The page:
Earlier this year, South London musician DWY (pronounced “Dewey”) released a concept album called “8-Bit Memories.” The tracks varied from “Black Boy,” an observation of society, to “Summers Over,” a song about growing up.
Now the singer-songwriter has a short film, titled after the album, which producer RadicalMedia is planning to take on the festival circuit. The script was born out of his desire to make something different from a music video and to connect to the album’s idea of a time remembered more than experienced. His creative partner Jesse Rose suggested a movie. “I was a ‘Pokémon’ fan, and the graphics were awful,” DWY says, “but there’s this nostalgic 8-bit connection to it that’s fuzzy, and that was the crux of the title.”
Cinematographer Peter Soto and director Quran Squire sat with the musician and decided the 15-minute film should have a gritty fantastical feel with magical realism added to reflect the idea of a bygone era. “Sixteen-millimeter film was the way to capture that,” Squire says. The story follows a young man trying to make something of himself in a relentless world. One night his girlfriend Mia, played by Cadienne Obeng, decides they might not be made for each other after all.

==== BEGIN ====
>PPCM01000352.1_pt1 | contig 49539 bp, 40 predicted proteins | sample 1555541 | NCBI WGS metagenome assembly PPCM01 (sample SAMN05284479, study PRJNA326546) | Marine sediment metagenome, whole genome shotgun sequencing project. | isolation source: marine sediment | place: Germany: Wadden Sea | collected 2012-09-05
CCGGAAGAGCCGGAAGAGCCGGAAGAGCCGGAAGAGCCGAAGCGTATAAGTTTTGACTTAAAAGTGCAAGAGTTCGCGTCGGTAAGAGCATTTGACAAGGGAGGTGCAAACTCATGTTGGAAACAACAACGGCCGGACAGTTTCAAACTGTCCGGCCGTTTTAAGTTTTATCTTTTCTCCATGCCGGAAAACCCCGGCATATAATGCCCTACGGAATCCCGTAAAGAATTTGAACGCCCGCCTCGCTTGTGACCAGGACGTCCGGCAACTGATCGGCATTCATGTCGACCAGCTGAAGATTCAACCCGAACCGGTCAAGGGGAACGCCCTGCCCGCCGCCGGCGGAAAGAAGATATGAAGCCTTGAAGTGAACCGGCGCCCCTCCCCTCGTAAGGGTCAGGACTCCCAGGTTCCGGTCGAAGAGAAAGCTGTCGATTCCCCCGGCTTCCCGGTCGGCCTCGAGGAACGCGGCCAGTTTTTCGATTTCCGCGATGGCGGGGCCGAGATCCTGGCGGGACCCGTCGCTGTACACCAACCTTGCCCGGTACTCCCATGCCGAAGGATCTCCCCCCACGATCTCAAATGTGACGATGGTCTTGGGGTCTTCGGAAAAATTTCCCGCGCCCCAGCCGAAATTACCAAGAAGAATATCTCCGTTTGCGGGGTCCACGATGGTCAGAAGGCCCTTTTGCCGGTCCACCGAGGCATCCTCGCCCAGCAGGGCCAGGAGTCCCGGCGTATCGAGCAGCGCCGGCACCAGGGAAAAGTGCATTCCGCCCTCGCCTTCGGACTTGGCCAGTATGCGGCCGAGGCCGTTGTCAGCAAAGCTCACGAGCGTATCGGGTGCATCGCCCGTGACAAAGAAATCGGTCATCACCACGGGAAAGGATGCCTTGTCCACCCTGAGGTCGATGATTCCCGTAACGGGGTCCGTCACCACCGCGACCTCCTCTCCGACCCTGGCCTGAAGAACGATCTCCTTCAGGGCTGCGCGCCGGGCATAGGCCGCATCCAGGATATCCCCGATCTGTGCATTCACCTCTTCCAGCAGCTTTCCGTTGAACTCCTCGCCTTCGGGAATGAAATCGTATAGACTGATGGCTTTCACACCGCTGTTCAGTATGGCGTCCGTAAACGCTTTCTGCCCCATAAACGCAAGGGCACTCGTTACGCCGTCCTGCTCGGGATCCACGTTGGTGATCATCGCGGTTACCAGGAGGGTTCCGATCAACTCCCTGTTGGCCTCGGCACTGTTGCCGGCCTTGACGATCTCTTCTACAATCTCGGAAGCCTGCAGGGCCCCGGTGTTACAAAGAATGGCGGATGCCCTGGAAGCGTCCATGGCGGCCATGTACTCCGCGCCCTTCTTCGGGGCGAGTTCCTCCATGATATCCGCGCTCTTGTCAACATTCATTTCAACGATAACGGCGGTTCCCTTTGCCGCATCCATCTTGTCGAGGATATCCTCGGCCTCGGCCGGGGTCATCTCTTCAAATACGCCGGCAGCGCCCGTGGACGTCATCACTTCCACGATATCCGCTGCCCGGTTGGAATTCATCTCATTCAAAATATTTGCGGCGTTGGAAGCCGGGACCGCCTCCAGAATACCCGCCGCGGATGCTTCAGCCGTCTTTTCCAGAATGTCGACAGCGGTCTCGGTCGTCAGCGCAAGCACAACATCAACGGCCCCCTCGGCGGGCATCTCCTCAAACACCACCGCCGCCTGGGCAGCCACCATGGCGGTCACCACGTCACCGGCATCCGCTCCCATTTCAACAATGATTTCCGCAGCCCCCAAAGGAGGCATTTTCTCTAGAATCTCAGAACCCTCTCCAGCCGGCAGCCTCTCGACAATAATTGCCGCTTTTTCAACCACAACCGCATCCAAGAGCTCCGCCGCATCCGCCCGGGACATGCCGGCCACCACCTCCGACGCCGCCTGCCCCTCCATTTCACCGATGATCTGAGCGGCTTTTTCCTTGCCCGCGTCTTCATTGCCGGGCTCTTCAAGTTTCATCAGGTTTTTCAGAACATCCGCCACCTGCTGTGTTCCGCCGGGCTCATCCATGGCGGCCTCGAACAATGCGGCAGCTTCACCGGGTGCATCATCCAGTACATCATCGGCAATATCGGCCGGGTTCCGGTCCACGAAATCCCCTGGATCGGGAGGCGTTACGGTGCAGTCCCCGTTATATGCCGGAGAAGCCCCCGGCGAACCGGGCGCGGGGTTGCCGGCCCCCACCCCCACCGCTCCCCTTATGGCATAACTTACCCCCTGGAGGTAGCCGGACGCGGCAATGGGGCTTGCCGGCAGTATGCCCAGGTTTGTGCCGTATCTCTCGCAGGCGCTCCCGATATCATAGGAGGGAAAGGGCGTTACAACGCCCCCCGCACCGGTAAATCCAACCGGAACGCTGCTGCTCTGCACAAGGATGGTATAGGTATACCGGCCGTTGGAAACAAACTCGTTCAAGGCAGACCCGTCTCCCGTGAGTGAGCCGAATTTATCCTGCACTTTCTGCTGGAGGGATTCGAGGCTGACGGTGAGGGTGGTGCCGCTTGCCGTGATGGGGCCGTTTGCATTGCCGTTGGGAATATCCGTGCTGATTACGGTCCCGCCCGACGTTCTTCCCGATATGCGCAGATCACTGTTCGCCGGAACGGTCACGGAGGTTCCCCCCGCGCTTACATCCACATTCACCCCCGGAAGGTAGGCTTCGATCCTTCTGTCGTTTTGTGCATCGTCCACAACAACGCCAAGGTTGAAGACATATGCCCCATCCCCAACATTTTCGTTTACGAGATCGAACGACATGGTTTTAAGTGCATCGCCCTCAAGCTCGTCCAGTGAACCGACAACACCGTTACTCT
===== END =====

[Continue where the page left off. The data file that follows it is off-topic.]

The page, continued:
The nostalgia theme is presented in a fantastical series of flashbacks. Soto was struck by the idea of texture and color: blues, greens and magentas, which he and Squire tapped into to suggest mood. “When he’s going through harder times, especially in the present, we stuck with blue because the world is cold,” Squire says. “And when he’s in his memories, it’s warm and we use green more.”
In the opening sequence, DWY, who also stars in the film, is taking his clothes to a laundromat at night. It was set up to show him metaphorically carrying the weight of the world on his shoulders. The scene was also symbolic of someone trying to wash away a part of his life. Soto drove around scouting locations, taking photos with his iPhone and using filters to see how they translated. Eventually he found a place in Glendale that matched the grit and texture they were looking for.
Another sequence in the film sees DWY and his girlfriend get pulled over by police. With a limited number of streets available, Soto wanted to keep the location vague. So he shot the scene with a shallow depth of field that kept the focus on the characters. “It was about light, and that was a simple setup,” the DP explains. “A few lights clipped to the top of the vehicle.”
Adds Squire: “That scene was important to get right, and Pete knew how to keep everything in the background mysterious. You really feel like you’re hanging out with these characters, and when they get pulled over, you feel it too.”